By John Ensor •
Updated: 07 Jul 2023 • 12:26
Image of Jellyfish.
It is a well-known fact that Spanish beaches are some of the most popular in Europe, but it’s also a fact that as the water temperature rises, so do does the occurrence of jellyfish.
It must be said from the outset that the jellyfish around Spain’s coast beaches of Spain are not really dangerous, but it’s good to know where to expect them and what to do if one is stung, writes OK Diario, Thursday, July 6.
Despite some beaches having a higher presence of jellyfish, this does not mean that these areas should be avoided. The sensible advice is just to be careful and be informed of the conditions. And, wherever possible, follow the recommendations and warnings and take precautionary measures.
The report reveals that the Spanish beaches with the highest number of sightings are in Andalucia, specifically in Huelva and Cádiz. Others include the Bajadilla beach and the Guainos Bajos beach in Almería. The Getares beach in Cádiz and the beaches of La Rada, Málaga and Calahonda in Granada.
Eastern Spain too was highlighted, Muchavista beach, Alicante; Venecia beach, Gandía; Casetas beaches, Barcelona and Cala Fuster, Mallorca.
It is important to first remove the tentacles if they have stuck to your skin. Never scratch or rub them, because more toxins can be released. They are best removed with tweezers, a card, or any flat, rigid object. Always remember never to touch them with your hands.
The next step is to wash the area with seawater, but do not rub, simply rinse the area. Never use fresh water as it could make matters worse!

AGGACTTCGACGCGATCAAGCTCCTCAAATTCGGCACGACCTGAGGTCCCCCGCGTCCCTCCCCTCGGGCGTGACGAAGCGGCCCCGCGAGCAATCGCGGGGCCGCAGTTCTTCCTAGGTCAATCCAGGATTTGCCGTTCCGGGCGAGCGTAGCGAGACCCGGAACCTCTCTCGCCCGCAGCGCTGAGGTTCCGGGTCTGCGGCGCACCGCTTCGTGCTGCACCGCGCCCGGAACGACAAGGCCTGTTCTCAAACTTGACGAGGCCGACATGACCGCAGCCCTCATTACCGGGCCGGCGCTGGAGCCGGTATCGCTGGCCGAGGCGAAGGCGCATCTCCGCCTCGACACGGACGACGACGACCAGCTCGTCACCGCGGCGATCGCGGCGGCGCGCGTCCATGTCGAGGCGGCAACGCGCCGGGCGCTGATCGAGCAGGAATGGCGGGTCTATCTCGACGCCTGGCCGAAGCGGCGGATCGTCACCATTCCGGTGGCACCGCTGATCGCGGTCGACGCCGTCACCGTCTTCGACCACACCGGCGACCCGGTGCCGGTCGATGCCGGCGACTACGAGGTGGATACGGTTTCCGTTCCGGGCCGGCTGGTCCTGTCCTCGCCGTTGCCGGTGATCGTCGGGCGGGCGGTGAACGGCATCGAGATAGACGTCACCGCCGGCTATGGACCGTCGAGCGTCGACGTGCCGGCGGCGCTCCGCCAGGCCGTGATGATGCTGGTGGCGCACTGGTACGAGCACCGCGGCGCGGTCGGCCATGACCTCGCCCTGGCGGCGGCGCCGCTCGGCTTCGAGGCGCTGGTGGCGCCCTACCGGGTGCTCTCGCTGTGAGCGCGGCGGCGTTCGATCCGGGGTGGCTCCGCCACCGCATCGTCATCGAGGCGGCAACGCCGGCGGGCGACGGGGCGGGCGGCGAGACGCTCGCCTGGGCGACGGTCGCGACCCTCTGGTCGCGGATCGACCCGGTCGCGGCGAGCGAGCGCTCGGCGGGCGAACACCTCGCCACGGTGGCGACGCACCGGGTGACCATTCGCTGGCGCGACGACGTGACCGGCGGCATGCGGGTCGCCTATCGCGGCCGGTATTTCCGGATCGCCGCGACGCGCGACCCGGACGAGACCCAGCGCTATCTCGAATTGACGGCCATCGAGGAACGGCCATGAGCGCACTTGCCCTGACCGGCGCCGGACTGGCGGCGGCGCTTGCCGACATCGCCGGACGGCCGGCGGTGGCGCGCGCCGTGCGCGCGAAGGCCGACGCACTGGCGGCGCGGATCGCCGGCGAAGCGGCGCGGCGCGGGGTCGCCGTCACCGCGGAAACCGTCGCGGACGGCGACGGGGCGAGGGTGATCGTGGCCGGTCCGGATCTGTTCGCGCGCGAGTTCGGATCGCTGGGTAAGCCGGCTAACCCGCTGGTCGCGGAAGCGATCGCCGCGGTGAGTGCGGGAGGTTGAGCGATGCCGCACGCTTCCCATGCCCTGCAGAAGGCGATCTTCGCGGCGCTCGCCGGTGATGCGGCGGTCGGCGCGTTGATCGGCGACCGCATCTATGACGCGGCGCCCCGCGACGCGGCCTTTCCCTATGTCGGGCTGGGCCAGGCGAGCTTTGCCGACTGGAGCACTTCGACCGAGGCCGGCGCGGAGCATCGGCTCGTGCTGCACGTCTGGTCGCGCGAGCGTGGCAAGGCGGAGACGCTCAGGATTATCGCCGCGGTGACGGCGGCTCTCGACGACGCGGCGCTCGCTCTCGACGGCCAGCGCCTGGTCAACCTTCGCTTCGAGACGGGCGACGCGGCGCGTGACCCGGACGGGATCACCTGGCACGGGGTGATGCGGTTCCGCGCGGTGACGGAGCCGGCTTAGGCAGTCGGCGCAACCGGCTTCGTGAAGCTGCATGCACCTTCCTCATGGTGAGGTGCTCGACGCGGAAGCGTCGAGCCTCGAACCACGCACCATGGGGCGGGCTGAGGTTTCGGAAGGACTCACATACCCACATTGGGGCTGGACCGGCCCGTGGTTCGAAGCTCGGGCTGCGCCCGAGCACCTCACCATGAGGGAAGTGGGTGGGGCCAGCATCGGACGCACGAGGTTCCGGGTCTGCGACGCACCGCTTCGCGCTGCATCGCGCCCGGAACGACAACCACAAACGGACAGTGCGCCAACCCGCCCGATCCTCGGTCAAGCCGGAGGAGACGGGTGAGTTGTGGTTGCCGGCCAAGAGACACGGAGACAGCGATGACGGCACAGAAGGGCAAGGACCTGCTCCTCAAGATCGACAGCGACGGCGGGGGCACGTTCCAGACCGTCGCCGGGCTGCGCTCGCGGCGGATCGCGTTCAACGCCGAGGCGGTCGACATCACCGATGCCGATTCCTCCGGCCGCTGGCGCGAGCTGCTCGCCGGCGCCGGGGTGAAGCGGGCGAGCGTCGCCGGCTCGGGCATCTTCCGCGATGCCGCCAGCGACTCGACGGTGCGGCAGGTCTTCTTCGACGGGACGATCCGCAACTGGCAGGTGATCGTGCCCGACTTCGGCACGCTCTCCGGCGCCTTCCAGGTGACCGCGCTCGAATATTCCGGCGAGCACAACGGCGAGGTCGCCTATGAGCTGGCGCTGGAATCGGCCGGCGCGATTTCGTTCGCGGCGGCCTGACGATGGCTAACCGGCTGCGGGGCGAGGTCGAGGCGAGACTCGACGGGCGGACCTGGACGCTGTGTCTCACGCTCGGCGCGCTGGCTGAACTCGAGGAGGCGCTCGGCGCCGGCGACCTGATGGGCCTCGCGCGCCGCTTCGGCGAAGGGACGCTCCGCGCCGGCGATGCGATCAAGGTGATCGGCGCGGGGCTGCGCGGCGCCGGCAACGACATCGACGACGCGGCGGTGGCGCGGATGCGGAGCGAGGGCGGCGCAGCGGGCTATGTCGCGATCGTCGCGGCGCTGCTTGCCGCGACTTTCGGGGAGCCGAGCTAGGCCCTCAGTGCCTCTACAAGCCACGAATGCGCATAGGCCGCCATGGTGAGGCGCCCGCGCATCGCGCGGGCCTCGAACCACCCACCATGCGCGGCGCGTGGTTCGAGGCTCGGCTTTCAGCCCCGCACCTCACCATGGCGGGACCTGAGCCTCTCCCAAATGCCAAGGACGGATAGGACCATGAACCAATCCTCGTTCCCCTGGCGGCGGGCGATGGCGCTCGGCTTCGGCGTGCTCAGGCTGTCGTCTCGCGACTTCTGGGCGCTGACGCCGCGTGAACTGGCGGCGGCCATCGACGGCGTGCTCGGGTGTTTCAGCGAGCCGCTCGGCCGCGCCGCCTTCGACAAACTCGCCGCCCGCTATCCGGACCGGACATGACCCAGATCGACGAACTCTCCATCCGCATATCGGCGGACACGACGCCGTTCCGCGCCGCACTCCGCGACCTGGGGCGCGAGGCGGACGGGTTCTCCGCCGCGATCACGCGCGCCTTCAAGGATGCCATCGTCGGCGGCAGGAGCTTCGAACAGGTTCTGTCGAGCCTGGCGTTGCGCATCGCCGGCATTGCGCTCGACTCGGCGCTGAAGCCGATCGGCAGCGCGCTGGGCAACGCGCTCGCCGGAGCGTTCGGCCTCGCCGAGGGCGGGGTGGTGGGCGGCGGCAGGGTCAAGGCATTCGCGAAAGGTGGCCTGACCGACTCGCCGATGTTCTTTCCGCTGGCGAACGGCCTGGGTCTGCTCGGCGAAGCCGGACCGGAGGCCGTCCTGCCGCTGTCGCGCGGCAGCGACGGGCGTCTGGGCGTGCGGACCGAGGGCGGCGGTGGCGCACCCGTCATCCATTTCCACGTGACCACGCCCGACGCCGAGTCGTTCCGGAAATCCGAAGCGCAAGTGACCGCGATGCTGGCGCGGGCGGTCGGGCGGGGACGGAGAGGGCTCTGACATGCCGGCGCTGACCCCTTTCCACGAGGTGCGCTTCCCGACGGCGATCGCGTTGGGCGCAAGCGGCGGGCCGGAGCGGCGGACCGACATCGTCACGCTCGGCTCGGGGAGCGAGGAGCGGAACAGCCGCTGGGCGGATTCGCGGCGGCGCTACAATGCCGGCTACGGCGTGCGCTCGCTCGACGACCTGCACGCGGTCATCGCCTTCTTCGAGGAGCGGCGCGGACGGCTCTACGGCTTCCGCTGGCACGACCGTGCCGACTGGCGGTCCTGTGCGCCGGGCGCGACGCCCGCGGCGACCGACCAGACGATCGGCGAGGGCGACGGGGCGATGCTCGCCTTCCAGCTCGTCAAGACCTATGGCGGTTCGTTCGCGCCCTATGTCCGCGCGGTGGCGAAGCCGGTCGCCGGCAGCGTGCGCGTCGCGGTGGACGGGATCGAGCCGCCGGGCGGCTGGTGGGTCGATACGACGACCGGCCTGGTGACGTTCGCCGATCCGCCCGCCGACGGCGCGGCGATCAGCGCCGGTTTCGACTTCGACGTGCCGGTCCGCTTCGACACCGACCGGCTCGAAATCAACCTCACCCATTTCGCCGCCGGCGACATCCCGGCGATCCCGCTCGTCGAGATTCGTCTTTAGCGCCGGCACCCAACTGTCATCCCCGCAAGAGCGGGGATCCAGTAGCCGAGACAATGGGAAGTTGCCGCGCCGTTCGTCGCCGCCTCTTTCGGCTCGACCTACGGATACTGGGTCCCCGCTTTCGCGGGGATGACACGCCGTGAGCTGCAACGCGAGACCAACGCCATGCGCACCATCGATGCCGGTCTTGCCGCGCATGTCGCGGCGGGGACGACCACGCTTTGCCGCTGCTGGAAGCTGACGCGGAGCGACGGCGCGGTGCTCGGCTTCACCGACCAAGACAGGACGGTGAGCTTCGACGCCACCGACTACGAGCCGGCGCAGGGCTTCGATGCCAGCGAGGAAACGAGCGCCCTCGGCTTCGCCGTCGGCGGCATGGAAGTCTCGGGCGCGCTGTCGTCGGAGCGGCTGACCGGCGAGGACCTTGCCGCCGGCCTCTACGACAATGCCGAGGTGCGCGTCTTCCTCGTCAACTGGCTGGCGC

Apply cold or heat to the affected area to relieve the pain. Depending on what is available, you can apply cold or heat to the area, both options can help reduce inflammation and itching.
Apply appropriate solutions to the sting area. One method is to apply baking soda mixed with seawater for five minutes. It will help prevent residual tentacle poisoning.
If the pain persists, it is recommended that medical attention is sought. There are occasions in which the stings are severe or create allergic reactions, and it is important to seek medical attention quickly.
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Originally from Doncaster, Yorkshire, John now lives in Galicia, Northern Spain with his wife Nina.
He is passionate about news, music, cycling and animals.
Apparently if you stung twice within a 12 month period ,you should consider it a medical emergency as different jellyfish have different toxins which can cause anaphylaxis.
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